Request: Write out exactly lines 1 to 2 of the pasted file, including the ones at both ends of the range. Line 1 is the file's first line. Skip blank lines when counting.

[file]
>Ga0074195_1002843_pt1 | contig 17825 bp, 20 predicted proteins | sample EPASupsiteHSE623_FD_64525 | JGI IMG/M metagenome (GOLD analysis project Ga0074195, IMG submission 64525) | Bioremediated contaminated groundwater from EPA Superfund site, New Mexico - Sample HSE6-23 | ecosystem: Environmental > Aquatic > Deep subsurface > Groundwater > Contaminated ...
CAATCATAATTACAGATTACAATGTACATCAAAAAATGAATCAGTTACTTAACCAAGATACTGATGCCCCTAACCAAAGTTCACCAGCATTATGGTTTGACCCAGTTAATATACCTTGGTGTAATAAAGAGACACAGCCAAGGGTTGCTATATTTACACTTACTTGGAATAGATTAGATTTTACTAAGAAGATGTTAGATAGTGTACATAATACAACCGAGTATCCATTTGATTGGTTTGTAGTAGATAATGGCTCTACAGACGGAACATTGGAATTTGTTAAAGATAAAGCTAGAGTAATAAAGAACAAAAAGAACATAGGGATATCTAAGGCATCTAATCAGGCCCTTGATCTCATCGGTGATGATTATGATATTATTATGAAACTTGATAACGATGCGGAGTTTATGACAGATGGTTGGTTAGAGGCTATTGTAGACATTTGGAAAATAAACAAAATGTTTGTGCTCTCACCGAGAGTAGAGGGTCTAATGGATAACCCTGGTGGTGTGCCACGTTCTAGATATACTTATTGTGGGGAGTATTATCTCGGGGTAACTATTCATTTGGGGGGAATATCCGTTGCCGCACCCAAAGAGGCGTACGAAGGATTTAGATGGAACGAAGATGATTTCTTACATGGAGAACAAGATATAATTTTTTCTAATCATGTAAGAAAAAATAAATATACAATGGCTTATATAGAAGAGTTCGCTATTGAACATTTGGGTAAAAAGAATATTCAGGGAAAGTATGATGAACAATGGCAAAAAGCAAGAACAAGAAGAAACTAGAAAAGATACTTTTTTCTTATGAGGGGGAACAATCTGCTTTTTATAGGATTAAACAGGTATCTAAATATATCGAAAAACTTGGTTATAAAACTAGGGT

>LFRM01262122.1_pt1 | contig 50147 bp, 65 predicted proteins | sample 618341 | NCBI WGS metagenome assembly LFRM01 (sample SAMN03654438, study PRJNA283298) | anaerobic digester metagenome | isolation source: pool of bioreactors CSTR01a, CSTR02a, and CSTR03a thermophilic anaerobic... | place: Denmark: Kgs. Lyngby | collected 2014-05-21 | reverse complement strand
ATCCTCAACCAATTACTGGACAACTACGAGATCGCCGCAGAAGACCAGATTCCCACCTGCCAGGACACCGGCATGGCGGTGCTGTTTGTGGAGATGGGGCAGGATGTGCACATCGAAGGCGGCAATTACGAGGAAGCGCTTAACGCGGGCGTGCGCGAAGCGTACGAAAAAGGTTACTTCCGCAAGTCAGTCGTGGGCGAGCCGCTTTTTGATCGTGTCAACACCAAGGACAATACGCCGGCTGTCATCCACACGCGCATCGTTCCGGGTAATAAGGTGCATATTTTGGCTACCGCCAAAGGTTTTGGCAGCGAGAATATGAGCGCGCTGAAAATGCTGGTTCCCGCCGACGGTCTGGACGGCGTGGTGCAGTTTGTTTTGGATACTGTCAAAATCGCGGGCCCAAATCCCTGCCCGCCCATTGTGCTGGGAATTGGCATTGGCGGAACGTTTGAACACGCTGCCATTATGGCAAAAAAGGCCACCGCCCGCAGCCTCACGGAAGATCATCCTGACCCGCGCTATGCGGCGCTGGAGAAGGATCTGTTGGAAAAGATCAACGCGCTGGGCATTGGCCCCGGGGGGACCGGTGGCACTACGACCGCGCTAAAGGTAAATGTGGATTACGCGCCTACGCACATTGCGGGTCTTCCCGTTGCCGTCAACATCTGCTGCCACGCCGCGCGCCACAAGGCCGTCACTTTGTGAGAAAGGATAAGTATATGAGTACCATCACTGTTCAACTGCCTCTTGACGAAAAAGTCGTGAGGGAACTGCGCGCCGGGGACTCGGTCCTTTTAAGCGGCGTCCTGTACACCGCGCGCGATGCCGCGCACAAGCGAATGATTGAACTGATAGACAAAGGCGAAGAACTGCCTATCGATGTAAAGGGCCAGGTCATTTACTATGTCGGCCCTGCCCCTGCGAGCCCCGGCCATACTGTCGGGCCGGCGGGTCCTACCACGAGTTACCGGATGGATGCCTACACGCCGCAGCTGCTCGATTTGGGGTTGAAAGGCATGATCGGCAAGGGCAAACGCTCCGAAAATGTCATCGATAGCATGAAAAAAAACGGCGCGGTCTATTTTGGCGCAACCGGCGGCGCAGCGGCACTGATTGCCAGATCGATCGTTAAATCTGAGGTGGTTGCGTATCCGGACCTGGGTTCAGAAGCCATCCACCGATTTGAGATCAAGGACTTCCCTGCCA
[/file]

>Ga0074195_1002843_pt1 | contig 17825 bp, 20 predicted proteins | sample EPASupsiteHSE623_FD_64525 | JGI IMG/M metagenome (GOLD analysis project Ga0074195, IMG submission 64525) | Bioremediated contaminated groundwater from EPA Superfund site, New Mexico - Sample HSE6-23 | ecosystem: Environmental > Aquatic > Deep subsurface > Groundwater > Contaminated ...
CAATCATAATTACAGATTACAATGTACATCAAAAAATGAATCAGTTACTTAACCAAGATACTGATGCCCCTAACCAAAGTTCACCAGCATTATGGTTTGACCCAGTTAATATACCTTGGTGTAATAAAGAGACACAGCCAAGGGTTGCTATATTTACACTTACTTGGAATAGATTAGATTTTACTAAGAAGATGTTAGATAGTGTACATAATACAACCGAGTATCCATTTGATTGGTTTGTAGTAGATAATGGCTCTACAGACGGAACATTGGAATTTGTTAAAGATAAAGCTAGAGTAATAAAGAACAAAAAGAACATAGGGATATCTAAGGCATCTAATCAGGCCCTTGATCTCATCGGTGATGATTATGATATTATTATGAAACTTGATAACGATGCGGAGTTTATGACAGATGGTTGGTTAGAGGCTATTGTAGACATTTGGAAAATAAACAAAATGTTTGTGCTCTCACCGAGAGTAGAGGGTCTAATGGATAACCCTGGTGGTGTGCCACGTTCTAGATATACTTATTGTGGGGAGTATTATCTCGGGGTAACTATTCATTTGGGGGGAATATCCGTTGCCGCACCCAAAGAGGCGTACGAAGGATTTAGATGGAACGAAGATGATTTCTTACATGGAGAACAAGATATAATTTTTTCTAATCATGTAAGAAAAAATAAATATACAATGGCTTATATAGAAGAGTTCGCTATTGAACATTTGGGTAAAAAGAATATTCAGGGAAAGTATGATGAACAATGGCAAAAAGCAAGAACAAGAAGAAACTAGAAAAGATACTTTTTTCTTATGAGGGGGAACAATCTGCTTTTTATAGGATTAAACAGGTATCTAAATATATCGAAAAACTTGGTTATAAAACTAGGGT